Umezu, or Japanese apricot vinegar, is a byproduct of umeboshi production. It’s salty and sour, with emphasis on salty. It really doesn’t get a whole lot of play in ordinary Japanese cooking, and most likely owes its relatively wide availability in the US to its popularity among macrobiotic
freaks practitioners. Thanks to that, it’s almost easier to find at natural foods stores than it was to track down my local Japanese supermarket.
But even if the word macrobiotic gives you frightening flashbacks to the 1970s, I can assure you that umezu (sometimes romanized as umesu) does have its charms.
Hiromi and I visited one of the Vancouver fireworks shows last year and discovered a simple but clever use for the ingredient at Zakkushi on Denman, where we had a trio of little vegetable dishes including this nagaimo preparation.
It’s really nothing to make… You take the nagaimo, a starchy tuber somewhat similar to cassava, and cut it into matchstick-size pieces. If you’re feeling a bit lazier, thin moon-shaped slices would do the trick.
If you haven’t worked with nagaimo much before, you may want to wear gloves when peeling it; some people have a bit of a itchy skin reaction to the peel. For some reason, this has never caused me trouble, so I like to live dangerously.
Then, you do very little: mix in some umezu, and maybe a little chiffonade of shiso. That’s it, you’re done. If you want it to be a little more visually obvious, you might add a touch of mild rice vinegar and a drop or two of red food coloring, but I don’t find that necessary; I just serve it in a pink Hagi ware bowl to provide a visual hint.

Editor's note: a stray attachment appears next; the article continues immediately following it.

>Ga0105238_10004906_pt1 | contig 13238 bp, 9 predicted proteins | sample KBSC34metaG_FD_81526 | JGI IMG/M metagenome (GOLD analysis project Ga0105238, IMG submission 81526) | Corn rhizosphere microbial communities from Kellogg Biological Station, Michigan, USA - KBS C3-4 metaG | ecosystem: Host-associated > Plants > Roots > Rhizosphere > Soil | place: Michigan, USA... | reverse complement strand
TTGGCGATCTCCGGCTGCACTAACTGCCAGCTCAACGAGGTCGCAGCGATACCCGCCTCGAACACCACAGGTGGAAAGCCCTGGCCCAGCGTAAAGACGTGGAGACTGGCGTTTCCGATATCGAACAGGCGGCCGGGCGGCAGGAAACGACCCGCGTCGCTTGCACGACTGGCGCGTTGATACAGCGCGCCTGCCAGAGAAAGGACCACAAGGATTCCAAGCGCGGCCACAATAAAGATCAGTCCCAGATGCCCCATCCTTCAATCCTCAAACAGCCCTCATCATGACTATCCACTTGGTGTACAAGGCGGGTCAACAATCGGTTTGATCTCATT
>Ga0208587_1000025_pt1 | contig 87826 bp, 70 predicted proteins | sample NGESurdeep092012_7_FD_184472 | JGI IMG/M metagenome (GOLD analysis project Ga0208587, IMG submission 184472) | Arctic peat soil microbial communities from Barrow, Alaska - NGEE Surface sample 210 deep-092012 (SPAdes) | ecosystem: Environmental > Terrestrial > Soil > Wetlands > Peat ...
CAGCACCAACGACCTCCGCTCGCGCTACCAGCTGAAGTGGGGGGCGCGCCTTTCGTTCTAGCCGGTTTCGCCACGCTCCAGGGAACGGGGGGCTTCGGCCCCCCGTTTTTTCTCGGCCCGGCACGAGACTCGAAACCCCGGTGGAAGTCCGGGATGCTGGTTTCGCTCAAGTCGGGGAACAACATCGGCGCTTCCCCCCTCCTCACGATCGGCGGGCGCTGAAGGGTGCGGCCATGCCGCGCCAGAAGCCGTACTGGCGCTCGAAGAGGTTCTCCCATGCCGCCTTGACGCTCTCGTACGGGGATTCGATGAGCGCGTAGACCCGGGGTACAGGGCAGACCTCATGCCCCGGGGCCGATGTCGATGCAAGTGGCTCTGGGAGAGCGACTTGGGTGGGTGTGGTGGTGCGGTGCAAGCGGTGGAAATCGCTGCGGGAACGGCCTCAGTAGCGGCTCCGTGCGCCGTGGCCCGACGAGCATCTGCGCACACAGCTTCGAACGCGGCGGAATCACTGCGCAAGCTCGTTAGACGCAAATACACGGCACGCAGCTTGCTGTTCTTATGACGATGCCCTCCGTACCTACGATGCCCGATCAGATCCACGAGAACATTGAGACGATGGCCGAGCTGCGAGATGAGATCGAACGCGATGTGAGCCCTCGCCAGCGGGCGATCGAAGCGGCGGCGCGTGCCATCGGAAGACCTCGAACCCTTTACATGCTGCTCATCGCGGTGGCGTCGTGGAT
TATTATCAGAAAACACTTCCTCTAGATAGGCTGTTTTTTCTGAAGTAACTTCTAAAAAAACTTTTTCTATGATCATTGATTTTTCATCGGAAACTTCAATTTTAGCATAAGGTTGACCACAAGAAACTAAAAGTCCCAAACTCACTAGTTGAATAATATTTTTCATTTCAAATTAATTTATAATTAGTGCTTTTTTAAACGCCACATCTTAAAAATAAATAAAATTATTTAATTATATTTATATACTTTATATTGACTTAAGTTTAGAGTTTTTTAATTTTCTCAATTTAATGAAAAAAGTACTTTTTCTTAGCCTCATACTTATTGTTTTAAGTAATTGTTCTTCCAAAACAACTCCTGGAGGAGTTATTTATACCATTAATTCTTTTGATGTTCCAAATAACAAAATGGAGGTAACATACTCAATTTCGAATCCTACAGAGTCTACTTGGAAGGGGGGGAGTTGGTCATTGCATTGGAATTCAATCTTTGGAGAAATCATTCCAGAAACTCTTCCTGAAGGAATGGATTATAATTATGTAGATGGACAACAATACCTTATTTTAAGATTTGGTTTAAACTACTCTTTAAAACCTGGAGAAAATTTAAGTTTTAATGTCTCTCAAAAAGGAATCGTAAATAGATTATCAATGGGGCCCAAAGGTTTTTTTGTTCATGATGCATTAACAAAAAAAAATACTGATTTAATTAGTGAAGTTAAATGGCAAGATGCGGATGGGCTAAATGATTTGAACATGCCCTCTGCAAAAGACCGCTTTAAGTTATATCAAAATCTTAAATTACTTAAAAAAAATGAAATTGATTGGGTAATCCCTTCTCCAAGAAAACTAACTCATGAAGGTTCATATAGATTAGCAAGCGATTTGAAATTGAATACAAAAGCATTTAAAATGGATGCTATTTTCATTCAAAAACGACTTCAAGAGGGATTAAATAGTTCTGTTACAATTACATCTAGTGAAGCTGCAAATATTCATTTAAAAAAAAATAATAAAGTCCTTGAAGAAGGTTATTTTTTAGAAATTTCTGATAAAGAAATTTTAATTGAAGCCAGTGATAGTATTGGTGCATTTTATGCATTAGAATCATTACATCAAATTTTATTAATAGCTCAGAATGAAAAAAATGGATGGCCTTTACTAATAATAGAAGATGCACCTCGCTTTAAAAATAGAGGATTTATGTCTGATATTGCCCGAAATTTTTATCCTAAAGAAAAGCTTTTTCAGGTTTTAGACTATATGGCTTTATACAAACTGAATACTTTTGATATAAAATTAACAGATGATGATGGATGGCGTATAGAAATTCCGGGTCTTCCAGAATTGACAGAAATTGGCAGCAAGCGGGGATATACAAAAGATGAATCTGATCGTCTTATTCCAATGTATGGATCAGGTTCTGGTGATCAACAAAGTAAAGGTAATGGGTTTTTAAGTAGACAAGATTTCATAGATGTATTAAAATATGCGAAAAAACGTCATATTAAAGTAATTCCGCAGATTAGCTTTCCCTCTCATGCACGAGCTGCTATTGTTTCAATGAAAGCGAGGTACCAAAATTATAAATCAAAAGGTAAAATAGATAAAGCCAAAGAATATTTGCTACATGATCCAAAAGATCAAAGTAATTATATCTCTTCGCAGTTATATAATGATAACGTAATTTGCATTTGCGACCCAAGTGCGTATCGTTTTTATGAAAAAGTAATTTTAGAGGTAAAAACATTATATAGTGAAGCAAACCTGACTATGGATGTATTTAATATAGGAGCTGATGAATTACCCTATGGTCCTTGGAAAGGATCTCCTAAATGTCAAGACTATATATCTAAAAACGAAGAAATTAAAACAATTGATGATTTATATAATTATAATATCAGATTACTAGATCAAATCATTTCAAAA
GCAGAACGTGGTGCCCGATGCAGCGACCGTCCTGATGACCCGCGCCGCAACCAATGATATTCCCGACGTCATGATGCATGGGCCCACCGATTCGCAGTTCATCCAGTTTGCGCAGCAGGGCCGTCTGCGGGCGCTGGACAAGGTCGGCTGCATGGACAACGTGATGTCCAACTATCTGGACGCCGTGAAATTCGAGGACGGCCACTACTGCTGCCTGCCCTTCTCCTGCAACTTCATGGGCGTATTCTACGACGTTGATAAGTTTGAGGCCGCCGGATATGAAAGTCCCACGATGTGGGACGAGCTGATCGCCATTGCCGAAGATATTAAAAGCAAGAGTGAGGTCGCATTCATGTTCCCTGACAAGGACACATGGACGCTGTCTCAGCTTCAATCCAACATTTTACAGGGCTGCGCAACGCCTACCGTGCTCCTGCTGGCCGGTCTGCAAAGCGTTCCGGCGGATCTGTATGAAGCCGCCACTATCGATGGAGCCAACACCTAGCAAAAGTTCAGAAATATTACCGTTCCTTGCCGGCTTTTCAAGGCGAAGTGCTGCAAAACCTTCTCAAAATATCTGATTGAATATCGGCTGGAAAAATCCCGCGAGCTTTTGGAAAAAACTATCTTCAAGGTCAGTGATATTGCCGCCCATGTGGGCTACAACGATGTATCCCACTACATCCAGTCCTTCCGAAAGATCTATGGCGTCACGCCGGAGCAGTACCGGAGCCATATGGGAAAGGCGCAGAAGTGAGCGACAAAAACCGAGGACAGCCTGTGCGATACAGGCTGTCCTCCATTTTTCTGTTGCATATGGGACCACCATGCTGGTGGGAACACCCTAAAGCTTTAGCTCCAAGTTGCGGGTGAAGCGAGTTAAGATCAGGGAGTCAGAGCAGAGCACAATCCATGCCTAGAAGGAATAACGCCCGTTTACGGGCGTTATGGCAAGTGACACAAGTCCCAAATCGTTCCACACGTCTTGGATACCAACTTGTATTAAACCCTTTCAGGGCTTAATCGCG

Umeboshi have a really intense flavor, but the flavor is a little more subdued in the case of umezu. When used to season the nagaimo, this simple side dish provides an excellent contrast to other conventional home-style Japanese foods, or to the heartier fare typically served at an izakaya, because it’s crunchy and raw and sharp-tasting.
On its own, nagaimo is crunchy but mucilaginous (I prefer the onomatopoeic Japanese word neba-neba because I can't recall the last time I said "mucilaginous" in English), and it's one of very few vegetables frequently served raw in Japanese cuisine. It gets stickier as you stir it, much like chopped okra or nattou; the effect was more obvious in this gochujang-flavored preparation.
The vegetable is almost sweet, but it has a very high water content, so it doesn't have a really strong flavor by itself. That makes it a prime candidate for salad-like preparations like this one.